We’re still on the fence over Dreadball, but it’s looking like the ideal game to convert as part of our digital boardgame project. The Tron-like glowing edges are a big part of the game, so we thought it’d be pretty cool to create actual glowing edges on our playing pieces.
Edge light acrylic is often used for signs and is readily available. Basically, shine a light onto the surface of the plastic and it defracts in such a way that the edges appear to glow.
Now already we’re thinking, since we decided to stop worrying about the cost of making our board game, adding a few more pence to the cost in order to add some surface-mount LEDs might be a cool idea. We could drill a hole in the centre of each square, connect the LED to the hall effect sensor (so it triggers when a playing piece is detected over the hole) and have the LED light up the base of the playing piece from underneath, which in turn is made from edge-light acrylic.
We’ve yet to find out if a hall-effect sensor can provide enough current to light an LED and hold an input pin on a shift register high (it should be able to, but we really need to try this out for sure) but in preparation of receiving our latest batch of goodies from Farnell, we’ve come up with a PCB layout:
Each of the seven hexagon shapes (we’ve drawn them as circles just because this was easier in ExpressPCB which we still prefer to use for knocking up quick prototype boards) has an SMT LED in the centre, with a tiny hall effect sensor slightly offset. The hall sensors we’re using are these:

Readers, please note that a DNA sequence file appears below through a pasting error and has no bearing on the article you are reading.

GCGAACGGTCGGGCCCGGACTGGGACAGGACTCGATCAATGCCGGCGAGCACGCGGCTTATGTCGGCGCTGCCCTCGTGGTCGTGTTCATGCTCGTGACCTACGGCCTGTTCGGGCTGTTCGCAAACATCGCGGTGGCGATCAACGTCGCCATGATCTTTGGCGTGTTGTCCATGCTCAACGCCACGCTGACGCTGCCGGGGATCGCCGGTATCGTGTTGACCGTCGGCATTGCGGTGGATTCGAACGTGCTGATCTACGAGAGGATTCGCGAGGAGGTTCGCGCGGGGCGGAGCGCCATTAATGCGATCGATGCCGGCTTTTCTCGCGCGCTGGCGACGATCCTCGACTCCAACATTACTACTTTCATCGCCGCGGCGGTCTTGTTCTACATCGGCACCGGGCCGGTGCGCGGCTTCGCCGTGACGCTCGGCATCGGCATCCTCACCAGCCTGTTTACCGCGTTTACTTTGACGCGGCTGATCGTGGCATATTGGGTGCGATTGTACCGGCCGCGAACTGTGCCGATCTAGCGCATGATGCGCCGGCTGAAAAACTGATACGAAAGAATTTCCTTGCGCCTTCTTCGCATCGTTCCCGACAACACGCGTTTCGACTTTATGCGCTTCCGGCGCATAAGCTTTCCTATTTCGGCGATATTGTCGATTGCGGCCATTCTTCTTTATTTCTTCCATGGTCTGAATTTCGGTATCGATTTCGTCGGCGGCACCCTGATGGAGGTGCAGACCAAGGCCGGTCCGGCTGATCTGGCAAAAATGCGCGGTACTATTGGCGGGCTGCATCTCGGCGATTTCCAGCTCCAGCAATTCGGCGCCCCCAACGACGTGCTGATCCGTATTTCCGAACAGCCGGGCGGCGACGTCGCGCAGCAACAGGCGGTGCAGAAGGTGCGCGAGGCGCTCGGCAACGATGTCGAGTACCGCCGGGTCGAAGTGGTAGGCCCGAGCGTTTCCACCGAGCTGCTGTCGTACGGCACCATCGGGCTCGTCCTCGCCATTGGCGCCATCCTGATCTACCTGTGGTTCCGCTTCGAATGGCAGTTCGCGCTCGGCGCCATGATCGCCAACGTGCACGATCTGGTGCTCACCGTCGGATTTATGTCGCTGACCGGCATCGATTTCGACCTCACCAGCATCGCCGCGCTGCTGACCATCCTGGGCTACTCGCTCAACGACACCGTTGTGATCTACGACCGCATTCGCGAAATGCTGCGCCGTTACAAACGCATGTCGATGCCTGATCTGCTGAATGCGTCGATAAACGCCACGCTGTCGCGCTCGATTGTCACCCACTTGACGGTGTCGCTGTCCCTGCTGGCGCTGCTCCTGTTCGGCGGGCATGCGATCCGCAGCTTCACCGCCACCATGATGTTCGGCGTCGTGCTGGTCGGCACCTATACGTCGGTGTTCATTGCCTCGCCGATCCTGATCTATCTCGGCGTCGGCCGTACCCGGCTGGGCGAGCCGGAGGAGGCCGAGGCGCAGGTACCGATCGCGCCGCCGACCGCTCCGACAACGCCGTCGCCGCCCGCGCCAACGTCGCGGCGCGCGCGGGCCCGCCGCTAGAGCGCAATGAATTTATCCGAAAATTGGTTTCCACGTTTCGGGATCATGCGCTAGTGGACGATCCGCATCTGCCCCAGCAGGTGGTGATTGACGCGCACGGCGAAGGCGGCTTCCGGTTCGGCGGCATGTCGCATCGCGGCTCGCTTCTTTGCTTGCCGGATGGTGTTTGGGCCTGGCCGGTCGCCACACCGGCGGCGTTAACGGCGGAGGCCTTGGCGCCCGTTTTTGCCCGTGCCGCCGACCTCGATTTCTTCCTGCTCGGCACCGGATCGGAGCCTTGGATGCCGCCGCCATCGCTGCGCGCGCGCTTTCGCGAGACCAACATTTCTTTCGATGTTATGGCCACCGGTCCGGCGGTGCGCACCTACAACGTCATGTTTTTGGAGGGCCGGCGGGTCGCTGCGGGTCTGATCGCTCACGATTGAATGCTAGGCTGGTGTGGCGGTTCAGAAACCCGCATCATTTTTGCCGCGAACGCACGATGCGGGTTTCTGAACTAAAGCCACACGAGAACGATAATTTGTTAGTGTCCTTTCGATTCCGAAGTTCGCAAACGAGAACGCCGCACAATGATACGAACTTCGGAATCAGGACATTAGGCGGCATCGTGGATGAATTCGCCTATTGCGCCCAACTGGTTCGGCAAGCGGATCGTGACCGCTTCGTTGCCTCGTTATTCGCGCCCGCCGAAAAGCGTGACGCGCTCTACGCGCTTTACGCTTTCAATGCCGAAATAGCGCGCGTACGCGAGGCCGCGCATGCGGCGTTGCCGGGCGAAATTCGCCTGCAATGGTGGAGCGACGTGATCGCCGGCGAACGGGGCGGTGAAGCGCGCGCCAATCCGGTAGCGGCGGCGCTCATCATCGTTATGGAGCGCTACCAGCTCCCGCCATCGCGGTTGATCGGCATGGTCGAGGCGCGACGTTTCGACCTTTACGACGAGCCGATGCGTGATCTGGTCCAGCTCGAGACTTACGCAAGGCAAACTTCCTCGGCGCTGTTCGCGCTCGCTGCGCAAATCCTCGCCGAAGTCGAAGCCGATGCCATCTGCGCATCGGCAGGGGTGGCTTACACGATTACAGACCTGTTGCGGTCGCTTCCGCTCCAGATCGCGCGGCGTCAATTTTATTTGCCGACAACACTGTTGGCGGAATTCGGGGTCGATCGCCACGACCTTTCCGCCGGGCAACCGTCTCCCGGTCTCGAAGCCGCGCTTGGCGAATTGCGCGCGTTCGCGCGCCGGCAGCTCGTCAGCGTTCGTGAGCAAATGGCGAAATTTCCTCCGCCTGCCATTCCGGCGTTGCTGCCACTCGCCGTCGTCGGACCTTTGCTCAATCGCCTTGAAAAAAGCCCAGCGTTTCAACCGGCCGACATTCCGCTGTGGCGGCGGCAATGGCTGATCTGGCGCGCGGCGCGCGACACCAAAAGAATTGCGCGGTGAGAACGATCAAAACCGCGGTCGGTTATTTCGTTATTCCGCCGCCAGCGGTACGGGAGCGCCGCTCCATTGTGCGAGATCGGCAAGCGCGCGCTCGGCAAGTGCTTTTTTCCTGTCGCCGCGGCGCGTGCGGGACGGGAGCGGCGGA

They’re absolutely tiny – about 2mm by 3mm in total! In fact, these may prove to be a little bit too small for hand soldering, but they were the cheapest non-latching SMT-format sensors we could find and we’d ordered a load before even checking the dimensions, so these are the ones we’re going to try out on our first prototype!
Every board has it’s own shift register. We’re trying these parallel-in-serial-out (PISO) shift registers:
Because we need to be able to hold the PE (parallel enable line) low and send a clock pulse to get the data from the input pins into the shift register, then pull it high to get the shift register to “pass the data along” on each clock pulse, we’re having to send a few of these pins to a connector on the board.
So as well as the power and ground pins, every board also needs a serial data in line, a parallel enable line, a clock enable and a clock pulse line too. That’s a 6-way connector. The easiest method we could think of, to allow all the boards to be laid out in any number of configurations, is to include a surface mount 0.1″ pitch connector on the underside and to simply daisy-chain them together with some custom-made IDC cables.